Written by Jeff Parker
Illustrated by Steve Lieber

In a small Kentucky town of Stillwater, a magnificent cave is waiting to be explored--for science or for profit. As the town is torn asunder by the controversy, Wes and her co-worker/lover Seth are about to end up learning more about the dangers of caves than they anticipated. It seems not everyone is willing to wait for the government to decide the fate of the cave, and before you know it, the stakes keep getting higher. As the danger rises, Seth and Wes must travel further...underground.

The fight between preserving natural resources and allowing for economic development in a poor economy is an explosive issue, and works perfectly as the setup for the drama in Underground. Without being preachy or ham-fisted, Parker and Lieber expose this issue, coming down on the side of preservation, of course, but never doing in a way that's insulting or demeaning to the real-life folks who could benefit from a tourist attraction that, were it real, I'd probably go visit. Sure the villains of the comic are associated with development, but it's what they do not what they want to do that taints them with evil. Part of why this comic is so good is that everyone in it is human, even the ones firing the guns and explosives.

The main reason this comic echoes like the bats on the cover, however, is Lieber's artwork. While I love Jeff Parker, the serious nature of the action in this comic, combined with the need for secrecy, takes away one of his best features, namely snappy dialog. When Parker gets to be freewheeling, it's every bit as good as we'd expect from him. The page-long joke about what to say after a one-night stand is one of Parker's best pages, aided and abetted by Lieber's changing facial expressions. He also gets a few good side jokes in here and there, but for the most part, Parker is the straight man, allowing Lieber's visuals to drive the story and giving us just enough dialog to know what the characters are thinking or doing. His scripting here is solid, but it doesn't quite have the usual magic.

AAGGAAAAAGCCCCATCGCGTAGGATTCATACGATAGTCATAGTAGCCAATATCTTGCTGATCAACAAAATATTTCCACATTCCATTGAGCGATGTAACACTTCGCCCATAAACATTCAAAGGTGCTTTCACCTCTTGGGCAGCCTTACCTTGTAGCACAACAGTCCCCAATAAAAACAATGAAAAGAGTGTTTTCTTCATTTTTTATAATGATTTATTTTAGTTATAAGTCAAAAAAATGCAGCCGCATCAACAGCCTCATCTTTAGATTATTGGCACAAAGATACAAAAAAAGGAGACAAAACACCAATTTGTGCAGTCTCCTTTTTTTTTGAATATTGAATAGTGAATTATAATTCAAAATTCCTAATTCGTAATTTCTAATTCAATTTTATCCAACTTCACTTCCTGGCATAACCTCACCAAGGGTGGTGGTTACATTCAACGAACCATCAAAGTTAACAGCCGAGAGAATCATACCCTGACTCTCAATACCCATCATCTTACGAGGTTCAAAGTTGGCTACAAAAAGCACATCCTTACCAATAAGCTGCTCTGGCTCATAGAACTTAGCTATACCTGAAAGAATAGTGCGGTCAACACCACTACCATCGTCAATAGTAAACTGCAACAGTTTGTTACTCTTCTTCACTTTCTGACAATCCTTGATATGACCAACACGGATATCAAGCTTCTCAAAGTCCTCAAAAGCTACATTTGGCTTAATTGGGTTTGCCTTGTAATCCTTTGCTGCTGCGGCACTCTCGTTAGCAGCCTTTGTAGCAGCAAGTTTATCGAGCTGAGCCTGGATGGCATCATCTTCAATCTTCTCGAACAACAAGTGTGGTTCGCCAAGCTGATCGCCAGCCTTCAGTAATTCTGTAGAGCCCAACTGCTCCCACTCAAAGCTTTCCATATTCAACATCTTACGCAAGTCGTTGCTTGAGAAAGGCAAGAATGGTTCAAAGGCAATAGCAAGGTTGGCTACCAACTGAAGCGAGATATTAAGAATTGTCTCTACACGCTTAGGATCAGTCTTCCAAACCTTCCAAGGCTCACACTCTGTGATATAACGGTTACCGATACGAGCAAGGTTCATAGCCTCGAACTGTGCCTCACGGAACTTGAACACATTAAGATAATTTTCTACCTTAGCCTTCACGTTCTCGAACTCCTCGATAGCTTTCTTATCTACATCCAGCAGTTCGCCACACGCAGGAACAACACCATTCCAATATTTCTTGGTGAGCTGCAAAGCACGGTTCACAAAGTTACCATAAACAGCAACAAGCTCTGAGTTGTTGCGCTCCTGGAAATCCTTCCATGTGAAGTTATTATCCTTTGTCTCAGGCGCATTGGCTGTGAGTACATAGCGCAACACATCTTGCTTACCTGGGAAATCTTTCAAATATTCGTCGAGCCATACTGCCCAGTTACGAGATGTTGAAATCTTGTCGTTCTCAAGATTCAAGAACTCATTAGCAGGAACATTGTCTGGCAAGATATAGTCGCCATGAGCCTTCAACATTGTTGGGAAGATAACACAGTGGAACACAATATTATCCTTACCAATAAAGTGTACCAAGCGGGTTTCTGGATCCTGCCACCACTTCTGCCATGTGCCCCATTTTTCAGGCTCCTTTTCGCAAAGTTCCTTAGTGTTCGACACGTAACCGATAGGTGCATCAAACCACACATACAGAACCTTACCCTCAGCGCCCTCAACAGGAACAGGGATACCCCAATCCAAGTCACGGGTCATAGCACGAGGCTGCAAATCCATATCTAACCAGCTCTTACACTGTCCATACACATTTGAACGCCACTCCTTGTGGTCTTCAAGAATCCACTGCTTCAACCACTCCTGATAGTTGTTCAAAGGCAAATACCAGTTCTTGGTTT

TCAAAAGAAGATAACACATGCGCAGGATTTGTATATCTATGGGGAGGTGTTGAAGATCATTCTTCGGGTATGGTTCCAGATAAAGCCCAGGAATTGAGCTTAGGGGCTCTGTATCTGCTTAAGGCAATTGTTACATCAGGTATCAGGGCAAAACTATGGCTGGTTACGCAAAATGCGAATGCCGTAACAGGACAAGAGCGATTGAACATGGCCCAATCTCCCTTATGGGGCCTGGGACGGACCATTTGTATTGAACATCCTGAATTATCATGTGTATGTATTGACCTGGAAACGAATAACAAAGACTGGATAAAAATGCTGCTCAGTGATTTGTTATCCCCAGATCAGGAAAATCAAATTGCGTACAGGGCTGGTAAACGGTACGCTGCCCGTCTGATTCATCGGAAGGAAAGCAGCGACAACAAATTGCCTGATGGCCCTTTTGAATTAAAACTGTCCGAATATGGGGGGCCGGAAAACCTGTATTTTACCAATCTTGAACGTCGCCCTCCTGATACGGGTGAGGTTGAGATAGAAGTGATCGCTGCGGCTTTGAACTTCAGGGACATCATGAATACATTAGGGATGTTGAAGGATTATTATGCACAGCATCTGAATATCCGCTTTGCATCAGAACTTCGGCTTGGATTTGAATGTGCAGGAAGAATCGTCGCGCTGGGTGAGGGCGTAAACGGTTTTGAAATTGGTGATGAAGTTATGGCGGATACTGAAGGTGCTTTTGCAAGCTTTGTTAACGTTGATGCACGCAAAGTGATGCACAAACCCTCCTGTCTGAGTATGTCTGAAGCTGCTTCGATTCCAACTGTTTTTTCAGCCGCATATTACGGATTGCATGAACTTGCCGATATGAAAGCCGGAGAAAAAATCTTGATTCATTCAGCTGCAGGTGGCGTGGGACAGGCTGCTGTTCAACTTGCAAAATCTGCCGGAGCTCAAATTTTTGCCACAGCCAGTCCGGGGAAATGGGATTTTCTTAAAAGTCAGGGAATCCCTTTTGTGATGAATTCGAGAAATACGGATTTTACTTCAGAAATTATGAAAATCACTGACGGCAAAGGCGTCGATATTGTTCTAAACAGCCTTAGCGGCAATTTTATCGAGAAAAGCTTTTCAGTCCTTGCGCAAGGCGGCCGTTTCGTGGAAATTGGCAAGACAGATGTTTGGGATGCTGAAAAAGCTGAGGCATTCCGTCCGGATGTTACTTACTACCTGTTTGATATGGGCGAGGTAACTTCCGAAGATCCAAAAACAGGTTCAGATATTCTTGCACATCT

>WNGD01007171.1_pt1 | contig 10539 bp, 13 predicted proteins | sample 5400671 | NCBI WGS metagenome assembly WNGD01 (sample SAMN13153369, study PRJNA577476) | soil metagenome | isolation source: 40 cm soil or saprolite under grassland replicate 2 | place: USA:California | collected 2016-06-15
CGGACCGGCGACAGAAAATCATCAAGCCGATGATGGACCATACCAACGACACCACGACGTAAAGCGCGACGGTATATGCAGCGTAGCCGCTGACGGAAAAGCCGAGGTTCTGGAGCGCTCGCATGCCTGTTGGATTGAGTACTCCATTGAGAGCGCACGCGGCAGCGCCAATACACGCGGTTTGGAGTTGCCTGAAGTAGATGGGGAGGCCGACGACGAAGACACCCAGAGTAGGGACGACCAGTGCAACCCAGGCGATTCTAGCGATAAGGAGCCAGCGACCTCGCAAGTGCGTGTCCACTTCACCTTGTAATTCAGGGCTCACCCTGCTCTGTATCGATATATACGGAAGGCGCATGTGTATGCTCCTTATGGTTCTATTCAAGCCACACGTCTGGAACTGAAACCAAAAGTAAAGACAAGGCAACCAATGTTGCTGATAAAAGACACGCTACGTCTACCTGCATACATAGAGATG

That's perfectly okay because adding too much patter would only distract the reader away from the creepy, claustrophobic atmosphere that dominates the story. I actually think it's a credit to Parker's skill as a writer that he recognizes this and doesn't try to overreach or force his usual stamp on the proceedings. Once we step underground as the heroes try to escape within the deadly, dark labyrinth of the cave, it's Lieber's show.

And oh, my, what a show it is! Lieber did amazing things with white space in the two Whiteout books, and he's at it again here in Underground. Though there is color in this comic, it's monochromatic within the cave itself, which was a very good choice. I think the ideal choice would have been no color at all, and I mean that with no disrespect to colorist Ron Chan, who does a fine job, especially by not overdoing things, either. (Like Parker, he's stepping aside to let Lieber do the job.) I just think that there's a lot to be said for letting the art itself do all the work here, because the art is perfect for the story.